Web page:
The prime minister has outlined a bold vision of offshore wind powering every home in the UK by the end of the decade—an ambition that will require £50 billion of investment, researchers have estimated.
Boris Johnson sketched out a vision of this future in a speech at the Conservative party conference earlier this week: “Your kettle, your washing machine, your cooker, your heating, your plug-in electric vehicle—the whole lot of them will get their juice cleanly and without guilt from the breezes that blow around these islands.”
The commitment to wind power represents a U-turn for a politician who in 2013 described wind power as incapable of “pull[ing] the skin off a rice pudding.”
It’s been the success of wind power in the UK that has perhaps changed his mind. The country has grown its offshore wind capacity from 1GW to 10GW in the last decade while bringing construction costs down by two-thirds. Offshore wind generated 11.6% of the country’s electricity during the second quarter of the year, helping to boost renewables to 44% of all generation.
Powering every home with offshore wind will require quadrupling our current capacity, to reach 40GW. That’s 10GW higher than the Conservative party’s manifesto pledge of reaching 30GW of offshore wind by 2030.
But reaching 40GW will require the equivalent of installing one turbine every weekday for the next decade, Aurora Energy Research said. That will cost an estimated £50 billion.
The prime minister wants that investment to come from the private sector—and the turbines to come from British factories. To galvanise that spending and domestic manufacturing, he proposes spending £160 million to upgrade ports and factories to accommodate a new generation of mega-turbines. The government investment will be directed at Teeside and the Humber, as well as Scotland and Wales.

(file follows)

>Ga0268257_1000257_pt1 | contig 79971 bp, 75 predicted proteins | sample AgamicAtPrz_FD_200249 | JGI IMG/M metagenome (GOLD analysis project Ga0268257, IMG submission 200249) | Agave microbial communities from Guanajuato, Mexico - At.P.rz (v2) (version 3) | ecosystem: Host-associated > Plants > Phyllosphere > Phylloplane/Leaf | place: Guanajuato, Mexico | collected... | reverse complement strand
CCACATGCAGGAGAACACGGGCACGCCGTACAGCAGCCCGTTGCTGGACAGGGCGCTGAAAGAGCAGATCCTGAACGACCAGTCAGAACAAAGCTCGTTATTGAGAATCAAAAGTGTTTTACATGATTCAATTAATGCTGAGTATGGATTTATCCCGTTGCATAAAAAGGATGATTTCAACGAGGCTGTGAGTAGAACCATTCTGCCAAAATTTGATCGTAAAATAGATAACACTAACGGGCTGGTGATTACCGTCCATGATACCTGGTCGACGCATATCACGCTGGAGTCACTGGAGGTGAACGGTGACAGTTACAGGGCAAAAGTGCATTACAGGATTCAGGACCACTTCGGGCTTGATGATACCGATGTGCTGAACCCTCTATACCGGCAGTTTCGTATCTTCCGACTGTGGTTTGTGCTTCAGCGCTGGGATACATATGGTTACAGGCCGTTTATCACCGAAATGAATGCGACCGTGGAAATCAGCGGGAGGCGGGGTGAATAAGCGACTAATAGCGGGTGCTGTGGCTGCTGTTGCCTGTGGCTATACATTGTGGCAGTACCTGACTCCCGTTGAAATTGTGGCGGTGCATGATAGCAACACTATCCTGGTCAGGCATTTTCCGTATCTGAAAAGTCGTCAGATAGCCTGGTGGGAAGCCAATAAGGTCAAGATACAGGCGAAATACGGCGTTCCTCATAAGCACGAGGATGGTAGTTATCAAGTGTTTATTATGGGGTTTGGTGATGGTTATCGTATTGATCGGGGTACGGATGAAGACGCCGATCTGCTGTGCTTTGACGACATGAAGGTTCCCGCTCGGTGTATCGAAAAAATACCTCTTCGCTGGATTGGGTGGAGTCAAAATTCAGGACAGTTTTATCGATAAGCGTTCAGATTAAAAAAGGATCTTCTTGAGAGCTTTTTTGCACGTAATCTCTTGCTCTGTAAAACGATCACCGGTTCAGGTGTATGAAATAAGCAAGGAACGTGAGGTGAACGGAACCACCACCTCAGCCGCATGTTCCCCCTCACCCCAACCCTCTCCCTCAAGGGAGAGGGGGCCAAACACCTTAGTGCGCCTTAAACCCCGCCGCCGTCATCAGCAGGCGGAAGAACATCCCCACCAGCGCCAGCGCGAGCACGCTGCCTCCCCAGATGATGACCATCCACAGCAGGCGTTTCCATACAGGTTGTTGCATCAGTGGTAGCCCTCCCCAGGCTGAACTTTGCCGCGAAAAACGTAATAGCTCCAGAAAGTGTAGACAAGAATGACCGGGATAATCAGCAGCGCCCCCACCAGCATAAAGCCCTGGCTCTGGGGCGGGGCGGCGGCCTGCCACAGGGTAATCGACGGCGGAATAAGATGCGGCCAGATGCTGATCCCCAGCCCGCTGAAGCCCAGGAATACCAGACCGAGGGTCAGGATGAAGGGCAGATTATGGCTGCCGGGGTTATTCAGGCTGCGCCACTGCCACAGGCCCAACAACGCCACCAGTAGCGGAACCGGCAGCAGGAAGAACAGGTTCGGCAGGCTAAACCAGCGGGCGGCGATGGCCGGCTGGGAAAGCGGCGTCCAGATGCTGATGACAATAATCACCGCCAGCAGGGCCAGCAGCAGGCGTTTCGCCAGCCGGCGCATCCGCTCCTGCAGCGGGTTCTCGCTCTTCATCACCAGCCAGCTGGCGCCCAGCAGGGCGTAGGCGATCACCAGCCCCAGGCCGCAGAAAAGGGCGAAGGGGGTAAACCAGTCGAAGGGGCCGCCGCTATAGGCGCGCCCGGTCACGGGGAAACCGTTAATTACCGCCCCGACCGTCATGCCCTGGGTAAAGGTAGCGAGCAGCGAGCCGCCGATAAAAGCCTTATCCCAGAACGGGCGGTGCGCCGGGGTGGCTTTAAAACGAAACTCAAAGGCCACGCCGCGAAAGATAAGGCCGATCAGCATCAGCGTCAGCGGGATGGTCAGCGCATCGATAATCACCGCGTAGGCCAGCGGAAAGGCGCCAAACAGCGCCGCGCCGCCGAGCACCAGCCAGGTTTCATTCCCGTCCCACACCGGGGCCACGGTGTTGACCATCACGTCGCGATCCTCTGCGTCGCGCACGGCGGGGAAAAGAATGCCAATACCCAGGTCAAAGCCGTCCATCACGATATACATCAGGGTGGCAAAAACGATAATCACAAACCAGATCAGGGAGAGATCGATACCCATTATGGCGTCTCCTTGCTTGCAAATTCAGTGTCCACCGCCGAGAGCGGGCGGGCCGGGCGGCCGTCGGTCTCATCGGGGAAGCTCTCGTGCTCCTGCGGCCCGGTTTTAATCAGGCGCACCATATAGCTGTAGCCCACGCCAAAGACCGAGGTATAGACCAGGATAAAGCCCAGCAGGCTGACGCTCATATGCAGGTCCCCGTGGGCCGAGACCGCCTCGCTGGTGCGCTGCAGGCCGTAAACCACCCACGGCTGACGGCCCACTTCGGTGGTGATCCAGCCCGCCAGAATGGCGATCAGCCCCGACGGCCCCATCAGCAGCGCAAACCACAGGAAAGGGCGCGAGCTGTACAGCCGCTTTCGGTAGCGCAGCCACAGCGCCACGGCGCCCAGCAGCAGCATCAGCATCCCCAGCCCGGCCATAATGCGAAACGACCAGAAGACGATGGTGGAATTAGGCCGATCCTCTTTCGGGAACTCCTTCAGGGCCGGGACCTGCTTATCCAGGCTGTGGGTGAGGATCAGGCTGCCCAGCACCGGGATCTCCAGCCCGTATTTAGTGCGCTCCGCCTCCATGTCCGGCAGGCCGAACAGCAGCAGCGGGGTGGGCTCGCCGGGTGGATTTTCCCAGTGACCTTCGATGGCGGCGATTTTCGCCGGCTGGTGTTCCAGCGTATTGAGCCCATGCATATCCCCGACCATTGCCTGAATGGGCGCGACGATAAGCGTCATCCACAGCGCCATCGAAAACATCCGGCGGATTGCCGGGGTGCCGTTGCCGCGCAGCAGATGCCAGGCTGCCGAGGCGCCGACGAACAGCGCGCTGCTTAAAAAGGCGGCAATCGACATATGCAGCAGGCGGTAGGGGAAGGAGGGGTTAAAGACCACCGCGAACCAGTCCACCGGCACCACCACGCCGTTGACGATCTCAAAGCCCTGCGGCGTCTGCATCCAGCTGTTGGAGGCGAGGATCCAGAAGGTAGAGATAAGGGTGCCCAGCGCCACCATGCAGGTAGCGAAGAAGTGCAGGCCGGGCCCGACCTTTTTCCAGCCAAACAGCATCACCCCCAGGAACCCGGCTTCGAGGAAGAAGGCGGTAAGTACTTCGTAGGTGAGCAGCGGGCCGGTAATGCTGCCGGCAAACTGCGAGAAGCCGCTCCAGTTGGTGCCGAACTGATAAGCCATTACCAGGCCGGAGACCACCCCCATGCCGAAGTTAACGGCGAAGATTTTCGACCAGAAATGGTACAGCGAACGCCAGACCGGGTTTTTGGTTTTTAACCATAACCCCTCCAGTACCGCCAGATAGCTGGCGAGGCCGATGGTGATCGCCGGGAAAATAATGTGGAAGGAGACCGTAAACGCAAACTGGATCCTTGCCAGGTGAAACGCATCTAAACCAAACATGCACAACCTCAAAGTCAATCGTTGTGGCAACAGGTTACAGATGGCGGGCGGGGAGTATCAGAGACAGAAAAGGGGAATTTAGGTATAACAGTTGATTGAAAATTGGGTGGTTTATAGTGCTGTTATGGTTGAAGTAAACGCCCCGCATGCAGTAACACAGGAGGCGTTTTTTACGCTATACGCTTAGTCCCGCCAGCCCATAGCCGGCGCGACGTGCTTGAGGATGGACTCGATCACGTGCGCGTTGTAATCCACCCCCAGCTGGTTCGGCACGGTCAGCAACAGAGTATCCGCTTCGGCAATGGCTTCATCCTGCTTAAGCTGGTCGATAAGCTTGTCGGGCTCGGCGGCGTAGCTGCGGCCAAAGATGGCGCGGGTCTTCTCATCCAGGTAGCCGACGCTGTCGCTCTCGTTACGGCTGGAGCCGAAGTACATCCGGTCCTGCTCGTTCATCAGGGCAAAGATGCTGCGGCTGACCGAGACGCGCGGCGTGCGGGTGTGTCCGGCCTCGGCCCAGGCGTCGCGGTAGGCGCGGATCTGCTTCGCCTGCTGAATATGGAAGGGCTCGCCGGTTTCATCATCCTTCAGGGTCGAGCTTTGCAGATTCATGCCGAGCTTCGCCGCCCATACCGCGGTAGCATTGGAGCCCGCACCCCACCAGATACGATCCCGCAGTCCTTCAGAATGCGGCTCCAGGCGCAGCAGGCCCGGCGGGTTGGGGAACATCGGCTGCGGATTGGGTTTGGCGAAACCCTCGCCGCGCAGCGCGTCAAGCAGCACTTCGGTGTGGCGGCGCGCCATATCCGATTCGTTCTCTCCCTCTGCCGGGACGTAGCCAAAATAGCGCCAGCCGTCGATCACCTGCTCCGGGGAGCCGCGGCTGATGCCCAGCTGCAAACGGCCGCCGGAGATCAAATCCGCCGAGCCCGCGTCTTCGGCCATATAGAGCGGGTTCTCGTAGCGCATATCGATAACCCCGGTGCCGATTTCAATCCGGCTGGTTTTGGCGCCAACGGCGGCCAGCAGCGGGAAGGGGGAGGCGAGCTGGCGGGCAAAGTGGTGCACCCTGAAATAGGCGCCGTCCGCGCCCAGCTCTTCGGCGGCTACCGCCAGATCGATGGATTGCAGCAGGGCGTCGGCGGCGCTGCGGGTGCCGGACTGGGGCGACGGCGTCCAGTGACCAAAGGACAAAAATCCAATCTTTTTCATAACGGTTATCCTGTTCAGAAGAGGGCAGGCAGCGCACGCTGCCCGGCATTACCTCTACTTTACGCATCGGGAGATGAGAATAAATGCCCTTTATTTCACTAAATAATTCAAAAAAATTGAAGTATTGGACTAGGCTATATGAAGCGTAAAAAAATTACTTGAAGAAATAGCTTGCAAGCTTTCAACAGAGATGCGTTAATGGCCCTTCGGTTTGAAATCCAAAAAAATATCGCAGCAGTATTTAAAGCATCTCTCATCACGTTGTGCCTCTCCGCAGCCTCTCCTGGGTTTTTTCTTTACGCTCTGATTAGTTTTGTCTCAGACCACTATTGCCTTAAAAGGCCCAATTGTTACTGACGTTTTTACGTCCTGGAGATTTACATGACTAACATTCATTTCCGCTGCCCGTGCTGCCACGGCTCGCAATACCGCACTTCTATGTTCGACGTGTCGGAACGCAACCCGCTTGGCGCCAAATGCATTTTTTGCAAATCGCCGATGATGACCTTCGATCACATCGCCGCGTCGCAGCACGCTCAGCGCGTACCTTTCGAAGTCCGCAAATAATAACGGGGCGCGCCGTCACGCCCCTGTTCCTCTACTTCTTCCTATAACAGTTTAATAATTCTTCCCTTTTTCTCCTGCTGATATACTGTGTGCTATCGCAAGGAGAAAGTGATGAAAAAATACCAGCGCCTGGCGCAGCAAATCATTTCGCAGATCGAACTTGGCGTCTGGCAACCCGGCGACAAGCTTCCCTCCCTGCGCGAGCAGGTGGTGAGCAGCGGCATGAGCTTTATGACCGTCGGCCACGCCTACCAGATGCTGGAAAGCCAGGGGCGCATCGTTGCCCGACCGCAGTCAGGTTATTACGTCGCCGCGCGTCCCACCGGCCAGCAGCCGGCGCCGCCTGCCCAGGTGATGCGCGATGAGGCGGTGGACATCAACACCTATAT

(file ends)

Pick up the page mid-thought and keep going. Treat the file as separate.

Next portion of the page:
Scottish Power, a major developer and owner of wind installations, said the government would also have to loosen planning for the wind farms.
Chief executive Keith Anderson said that there’s “no shortage of capital or investor appetite in offshore wind” but said reaching the 40GW target would depend on the government granting new seabed licences and project contracts quickly.
He also said the industry can deliver much more than 40GW. “I am absolutely confident that the industry can achieve this. My only nervousness is that people will start to see the 40GW as a cap. We should achieve that, and power past it. We are going to need far more clean electricity.”
There are also questions about the feasibility of manufacturing 60% of the “content” of offshore wind farms in the UK. Currently, companies building offshore wind farms source turbines and materials from European countries with more developed supply chains like Norway and Spain and from low-cost countries like Dubai, where labour is cheaper.
Sue Ferns, deputy general of the trade union Prospect, said: “The number of green jobs is still below 2014 levels despite repeated promises from the government, partly due to particular supply chain jobs being created overseas. If the prime minister’s plan for wind is to have anywhere near the promised impact on jobs then it needs a credible plan for a functional UK supply chain.”
The government has said that expanding wind capacity in the UK will create 2,000 jobs in construction and support 60,000 more along the supply chain.